“The biggest problem with the process is the actual negotiation,” said Paul DeSantis, a promoter of the plan. “There’s so much animosity built up between owners and tenants and it leads to a lot of mistrust. . . . But it has still helped a number of tenants get property at very low prices.”
Because of the difficulty in reaching agreements, most of the conversion applications are being filed by people from small apartment buildings. The first conversion application came from Kenneth Blasor-Wilson, owner (with his brother and father) of a four-unit apartment building on Virginia Avenue.
In Blasor-Wilson’s case, the conversion was something of a family affair. He and his wife occupy one unit. The other tenants are his brother, his sister and a friend, who agreed to purchase the two-bedroom units for about $80,000 each. Blasor-Wilson said he expected to win full approval for the conversion within a couple of months. As the pioneering apartment converter, Blasor-Wilson gave the plan mixed reviews.
“It has not been painless and it has not been cheap,” Blasor-Wilson said. “I wish I didn’t have to do it. But I can’t continue to lose money on this thing as an apartment building. I was kind of forced into a corner.”
Blasor-Wilson, who has been working to win approval for his conversion since September, said the process should only be considered as a last resort.
“If someone is losing money as an apartment owner I’d recommend it as a way to get out from under a pretty harsh rent control law,” he said. “Unless you want to torch your building and go to jail for arson there’s nothing else you can do.”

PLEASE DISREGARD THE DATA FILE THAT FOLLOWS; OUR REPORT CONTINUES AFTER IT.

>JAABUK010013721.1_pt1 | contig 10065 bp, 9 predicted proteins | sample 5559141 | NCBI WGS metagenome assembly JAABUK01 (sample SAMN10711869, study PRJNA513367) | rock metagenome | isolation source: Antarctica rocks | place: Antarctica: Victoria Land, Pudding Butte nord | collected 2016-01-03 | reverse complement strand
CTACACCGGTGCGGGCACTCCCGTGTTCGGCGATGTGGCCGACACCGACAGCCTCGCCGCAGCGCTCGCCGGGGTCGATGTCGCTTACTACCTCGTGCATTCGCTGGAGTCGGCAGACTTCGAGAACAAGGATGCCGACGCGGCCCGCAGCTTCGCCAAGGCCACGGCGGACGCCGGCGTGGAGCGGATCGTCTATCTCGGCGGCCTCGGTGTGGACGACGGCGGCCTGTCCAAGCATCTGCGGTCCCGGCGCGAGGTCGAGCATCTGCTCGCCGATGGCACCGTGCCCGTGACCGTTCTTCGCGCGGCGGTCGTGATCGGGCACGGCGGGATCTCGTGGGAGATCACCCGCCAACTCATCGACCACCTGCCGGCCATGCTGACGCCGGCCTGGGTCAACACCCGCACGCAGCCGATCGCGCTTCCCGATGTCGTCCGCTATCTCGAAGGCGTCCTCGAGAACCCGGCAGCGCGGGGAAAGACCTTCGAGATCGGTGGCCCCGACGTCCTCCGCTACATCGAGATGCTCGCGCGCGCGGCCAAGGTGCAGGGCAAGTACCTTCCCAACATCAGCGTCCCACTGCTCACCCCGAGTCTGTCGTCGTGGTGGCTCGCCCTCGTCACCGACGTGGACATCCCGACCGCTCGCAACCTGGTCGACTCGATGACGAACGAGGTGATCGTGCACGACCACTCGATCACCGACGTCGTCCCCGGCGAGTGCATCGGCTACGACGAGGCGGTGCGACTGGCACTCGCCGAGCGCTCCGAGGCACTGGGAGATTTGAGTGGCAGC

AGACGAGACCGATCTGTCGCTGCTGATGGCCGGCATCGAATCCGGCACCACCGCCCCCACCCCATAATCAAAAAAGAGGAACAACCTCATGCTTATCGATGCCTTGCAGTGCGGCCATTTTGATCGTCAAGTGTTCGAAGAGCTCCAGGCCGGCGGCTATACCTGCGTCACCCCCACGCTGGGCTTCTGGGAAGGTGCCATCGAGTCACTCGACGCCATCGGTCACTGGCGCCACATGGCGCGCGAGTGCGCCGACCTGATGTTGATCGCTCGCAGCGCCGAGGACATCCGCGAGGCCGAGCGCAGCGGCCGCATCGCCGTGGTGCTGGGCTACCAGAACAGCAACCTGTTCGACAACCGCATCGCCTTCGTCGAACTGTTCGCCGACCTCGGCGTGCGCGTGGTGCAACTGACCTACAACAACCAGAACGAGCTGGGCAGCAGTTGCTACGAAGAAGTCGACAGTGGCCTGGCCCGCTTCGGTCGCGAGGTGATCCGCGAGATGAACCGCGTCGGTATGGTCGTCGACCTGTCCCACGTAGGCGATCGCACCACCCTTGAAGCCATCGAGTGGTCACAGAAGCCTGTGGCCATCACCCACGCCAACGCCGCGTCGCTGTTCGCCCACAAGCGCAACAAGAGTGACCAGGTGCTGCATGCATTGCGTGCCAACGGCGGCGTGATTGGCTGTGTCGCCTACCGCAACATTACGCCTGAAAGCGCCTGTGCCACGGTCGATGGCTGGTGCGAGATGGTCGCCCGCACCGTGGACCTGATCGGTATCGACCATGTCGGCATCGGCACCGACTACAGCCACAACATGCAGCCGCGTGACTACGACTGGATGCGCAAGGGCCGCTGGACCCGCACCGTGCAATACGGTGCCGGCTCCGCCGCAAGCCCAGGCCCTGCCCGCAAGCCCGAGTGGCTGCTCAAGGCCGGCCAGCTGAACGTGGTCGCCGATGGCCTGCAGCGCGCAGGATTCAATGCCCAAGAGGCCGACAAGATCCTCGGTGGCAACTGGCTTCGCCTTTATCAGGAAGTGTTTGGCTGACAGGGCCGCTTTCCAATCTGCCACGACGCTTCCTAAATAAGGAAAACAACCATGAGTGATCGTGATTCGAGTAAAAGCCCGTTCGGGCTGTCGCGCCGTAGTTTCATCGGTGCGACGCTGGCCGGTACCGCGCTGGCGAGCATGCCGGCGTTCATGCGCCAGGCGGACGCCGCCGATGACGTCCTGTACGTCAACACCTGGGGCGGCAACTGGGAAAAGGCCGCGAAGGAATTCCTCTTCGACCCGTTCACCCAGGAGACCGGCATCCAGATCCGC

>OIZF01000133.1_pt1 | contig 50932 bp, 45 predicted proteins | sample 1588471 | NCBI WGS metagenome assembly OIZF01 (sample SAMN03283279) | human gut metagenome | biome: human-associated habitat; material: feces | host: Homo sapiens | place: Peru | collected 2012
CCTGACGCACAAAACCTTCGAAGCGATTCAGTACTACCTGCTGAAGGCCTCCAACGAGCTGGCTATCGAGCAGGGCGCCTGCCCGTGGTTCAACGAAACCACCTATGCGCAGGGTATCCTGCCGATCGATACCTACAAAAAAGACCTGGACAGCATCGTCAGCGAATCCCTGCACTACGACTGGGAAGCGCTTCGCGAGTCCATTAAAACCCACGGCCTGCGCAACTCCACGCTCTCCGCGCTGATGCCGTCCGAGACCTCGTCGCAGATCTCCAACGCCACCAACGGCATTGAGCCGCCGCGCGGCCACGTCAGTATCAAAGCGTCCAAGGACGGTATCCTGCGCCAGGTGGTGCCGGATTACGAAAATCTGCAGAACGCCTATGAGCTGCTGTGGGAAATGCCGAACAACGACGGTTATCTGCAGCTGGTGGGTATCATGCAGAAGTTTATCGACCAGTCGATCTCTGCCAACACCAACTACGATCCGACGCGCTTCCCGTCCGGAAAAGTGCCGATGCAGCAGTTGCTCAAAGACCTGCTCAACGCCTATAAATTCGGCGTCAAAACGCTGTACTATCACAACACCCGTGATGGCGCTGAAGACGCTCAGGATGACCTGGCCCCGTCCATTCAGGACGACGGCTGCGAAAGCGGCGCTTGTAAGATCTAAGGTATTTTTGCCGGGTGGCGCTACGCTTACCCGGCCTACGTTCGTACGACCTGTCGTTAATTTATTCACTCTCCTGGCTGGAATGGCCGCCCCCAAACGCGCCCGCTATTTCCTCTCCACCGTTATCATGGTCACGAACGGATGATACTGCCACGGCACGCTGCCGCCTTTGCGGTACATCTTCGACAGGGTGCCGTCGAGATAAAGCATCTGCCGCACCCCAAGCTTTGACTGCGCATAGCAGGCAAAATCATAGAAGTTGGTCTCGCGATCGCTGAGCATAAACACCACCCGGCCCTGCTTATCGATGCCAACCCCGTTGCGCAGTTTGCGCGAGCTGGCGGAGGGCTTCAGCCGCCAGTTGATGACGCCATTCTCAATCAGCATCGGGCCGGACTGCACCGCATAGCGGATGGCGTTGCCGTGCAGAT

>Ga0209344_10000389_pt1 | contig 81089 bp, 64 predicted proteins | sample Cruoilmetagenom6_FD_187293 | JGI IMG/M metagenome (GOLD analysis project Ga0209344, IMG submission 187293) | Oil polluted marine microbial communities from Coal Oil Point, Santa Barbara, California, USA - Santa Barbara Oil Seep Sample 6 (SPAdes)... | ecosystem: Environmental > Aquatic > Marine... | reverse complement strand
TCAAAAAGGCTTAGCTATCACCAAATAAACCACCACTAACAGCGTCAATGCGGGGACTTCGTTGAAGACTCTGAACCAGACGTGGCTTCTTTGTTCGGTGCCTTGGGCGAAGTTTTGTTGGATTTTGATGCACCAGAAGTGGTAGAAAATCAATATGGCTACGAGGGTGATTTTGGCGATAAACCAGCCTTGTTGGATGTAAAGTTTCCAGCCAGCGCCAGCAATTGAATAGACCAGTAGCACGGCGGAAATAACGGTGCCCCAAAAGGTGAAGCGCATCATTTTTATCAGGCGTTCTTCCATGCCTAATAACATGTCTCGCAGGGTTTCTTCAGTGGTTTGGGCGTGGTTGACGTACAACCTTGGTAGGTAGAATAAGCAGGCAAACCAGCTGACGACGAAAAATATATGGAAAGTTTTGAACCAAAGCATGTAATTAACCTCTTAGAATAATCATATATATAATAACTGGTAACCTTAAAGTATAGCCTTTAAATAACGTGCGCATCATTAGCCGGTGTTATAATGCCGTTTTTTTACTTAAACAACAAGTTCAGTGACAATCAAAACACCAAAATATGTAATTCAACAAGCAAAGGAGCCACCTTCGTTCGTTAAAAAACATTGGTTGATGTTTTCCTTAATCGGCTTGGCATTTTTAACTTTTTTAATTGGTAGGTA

The reluctance of many landlords to sell has surprised residents who expected to quickly capitalize on the conversion plan. Last year, officials predicted that the city’s two largest apartment buildings--the Santa Monica Shores and the Champagne Towers--would be among the first to convert. But residents at those buildings said their overtures have been rejected.
A resident of the Champagne Towers, at 1221 Ocean Ave., who asked not to be named called conversion a “dead issue.” John Armer, who has helped lead the conversion campaign at the Santa Monica Shores, at 2720 Neilson Way, said “nothing is happening,” despite repeated efforts to negotiate a settlement.
Armer said that residents met with Larry Kates, owner of the Shores, in December. At that time, Kates reportedly told the tenants that he favored the plan and was open to discussing prices for the beach-front apartments.
“We all felt at the time that we were in a win-win situation,” Armer said. “Since that time, however, we haven’t been able to reach him. There we were, all talking about how we could make this thing happen. Then all of the sudden there was nothing.”
Kates, who gave $200,000 to the pro-conversion campaign last year, declined to discuss the Shores. Armer contends that Kates is stalling because he now believes that restrictions on rents, which currently range from about $300 to $800 a month at his building, may be lifted. Armer said that Kates continues to hold more than 100 of his 530 units off the market. Arner’s wife, Trudy, added that the twin buildings are rapidly deteriorating from neglect.